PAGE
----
West Law Report

Spy and Terrorist

Posted in Lawrence Wright, Terrorist Surveillance Program by mrkooenglish on May 25, 2008

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(Photo: John Ritter / New Yorker)

Read Lawrence Wright’s two articles in New Yorker about spy and terrorist. The Spymaster: Can Mike McConnell fix America’s intelligence community? (21 Jan 2008) and The Rebellion Within: An Al Qaeda mastermind questions terrorism (2 Jun 2008).

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Judge Posner: Privacy, Surveillance, and Law

Judge Richard Posner in Surveillance Symposium of University of Chicago Law Review (Feb 2008) (.pdf) (16 pages):

“Privacy” is a word of many meanings. The meaning that is most relevant to this essay is secrecy—the interest in concealing personal information about oneself. But I need to distinguish between a per-son’s pure interest in concealment of personal information and his instrumental interest, which is based on fear that the information will be used against him.

In many cultures, including our own, there is a nudity taboo. Except in the sex industry (prostitution, striptease, por-nography, and so forth), nudist colonies, and locker rooms, people generally are embarrassed to be seen naked by strangers, particularly of the opposite sex, even when there are no practical consequences. Why this is so is unclear; but it is a brute fact about the psychology of most people in our society. A woman (an occasional man as well) might be disturbed to learn that nude photographs taken surrepti-tiously of her had been seen by a stranger in a remote country before being destroyed. That invasion of privacy would not have harmed her in any practical sense. Yet it might cause her at least transitory emo-tional distress, and that is a harm even if it seems to have no rational basis (in that respect it is no different from having nightmares after watching a horror movie—another emotional reaction that is real de-spite being irrational from an instrumental standpoint). But if the stranger used the photos to blackmail her, or, in an effort to destroy her budding career as an anchorwoman for the Christian Broadcasting System, published the photos in Hustler magazine, she would have a different and stronger grievance.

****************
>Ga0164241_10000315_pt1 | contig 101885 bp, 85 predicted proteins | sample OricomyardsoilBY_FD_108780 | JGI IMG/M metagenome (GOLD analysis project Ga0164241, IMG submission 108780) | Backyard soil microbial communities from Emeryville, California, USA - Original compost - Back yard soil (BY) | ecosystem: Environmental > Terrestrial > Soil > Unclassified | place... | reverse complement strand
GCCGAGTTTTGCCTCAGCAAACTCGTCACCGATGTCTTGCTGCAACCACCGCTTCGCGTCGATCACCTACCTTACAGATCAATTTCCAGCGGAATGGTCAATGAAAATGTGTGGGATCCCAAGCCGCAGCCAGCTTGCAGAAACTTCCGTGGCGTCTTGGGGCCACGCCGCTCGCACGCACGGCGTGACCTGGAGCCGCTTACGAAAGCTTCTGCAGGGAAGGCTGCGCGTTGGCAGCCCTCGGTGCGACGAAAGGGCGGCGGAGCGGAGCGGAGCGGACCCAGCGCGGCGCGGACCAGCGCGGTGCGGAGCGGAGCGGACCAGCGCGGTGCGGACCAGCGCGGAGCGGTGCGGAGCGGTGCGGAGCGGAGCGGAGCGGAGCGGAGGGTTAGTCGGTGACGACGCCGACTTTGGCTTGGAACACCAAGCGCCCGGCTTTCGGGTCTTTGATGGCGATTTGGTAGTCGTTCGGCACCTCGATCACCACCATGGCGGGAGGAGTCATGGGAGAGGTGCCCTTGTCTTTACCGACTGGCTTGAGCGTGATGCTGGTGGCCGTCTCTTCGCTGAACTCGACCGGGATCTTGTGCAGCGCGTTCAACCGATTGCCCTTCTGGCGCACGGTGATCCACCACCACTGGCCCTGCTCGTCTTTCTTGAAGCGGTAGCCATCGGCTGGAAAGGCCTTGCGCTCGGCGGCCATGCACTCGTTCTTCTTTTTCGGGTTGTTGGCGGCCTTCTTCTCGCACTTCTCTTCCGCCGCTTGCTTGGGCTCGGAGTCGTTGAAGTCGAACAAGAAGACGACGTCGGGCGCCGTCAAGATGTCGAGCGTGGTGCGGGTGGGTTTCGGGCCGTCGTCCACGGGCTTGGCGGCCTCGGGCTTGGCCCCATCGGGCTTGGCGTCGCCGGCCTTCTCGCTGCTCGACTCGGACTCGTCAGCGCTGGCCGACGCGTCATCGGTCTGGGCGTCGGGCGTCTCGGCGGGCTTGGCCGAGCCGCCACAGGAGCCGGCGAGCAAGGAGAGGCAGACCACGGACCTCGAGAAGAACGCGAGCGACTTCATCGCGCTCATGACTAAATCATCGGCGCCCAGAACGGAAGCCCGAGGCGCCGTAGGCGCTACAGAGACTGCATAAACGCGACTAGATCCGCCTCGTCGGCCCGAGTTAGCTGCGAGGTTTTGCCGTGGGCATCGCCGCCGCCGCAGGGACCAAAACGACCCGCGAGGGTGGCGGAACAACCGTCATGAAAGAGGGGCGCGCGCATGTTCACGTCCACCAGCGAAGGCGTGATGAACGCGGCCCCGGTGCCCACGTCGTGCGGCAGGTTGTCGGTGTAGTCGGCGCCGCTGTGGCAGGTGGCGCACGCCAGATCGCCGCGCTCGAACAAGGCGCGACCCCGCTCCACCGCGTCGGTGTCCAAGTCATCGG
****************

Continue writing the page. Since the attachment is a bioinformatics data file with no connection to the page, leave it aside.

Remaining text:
In many cases of instrumental concealment of personal informa-tion, the motive is disreputable (deceptive, manipulative): a person might want to conceal his age, or a serious health problem, from a pro-spective spouse or his criminal record from a prospective employer. But the motive is not disreputable in all cases; the blackmailed woman in my example was not trying to mislead anyone in resisting the publi-cation of the photos.

State Secrets

Posted in Terrorist Surveillance Program by mrkooenglish on May 21, 2008

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(Photo: Guy Billout / New Yorker)

Patrick R. Keefe reported in New Yorker “A government misstep in a wiretapping case”.

Sixth Circuit Denies Standing To Challenge Terrorist Surveillance Program

Harvard Law Review case summary (Issue 121, Jan 2008): ACLU v. NSA, 493 F.3d 644 (6th Cir. 2007) (.pdf) (8 pages)

The Terrorist Surveillance Program (TSP) offers a conundrum for the courts and would-be challengers. Many experts have argued that the program was illegal on the grounds that it ignored the warrant requirement congress prescribed in the Foreign Intelligence Surveillance Act of 19781 (FISA) and that it might have violated the Fourth Amendment. But the state secrets doctrine has prevented potential plaintiffs from obtaining proof that they were among the group surveilled under the TSP.3 In a recent decision, ACLU v. NSA, the Sixth Circuit accordingly held that a group of plaintiffs lacked standing to challenge the TSP because they could not show that they personally were injured by it. The judges relied on a strict construction of standing for Fourth Amendment injuries, one developed in cases where plaintiffs sought to challenge individual searches of other people. In the context of secret surveillance programs by the government, the reality is that no plaintiff will be in a position to establish injury with anything approaching certainty. Hence, a more appropriate approach would be to allow standing where plaintiffs can show even a low level of probability they have been or will be among the injured.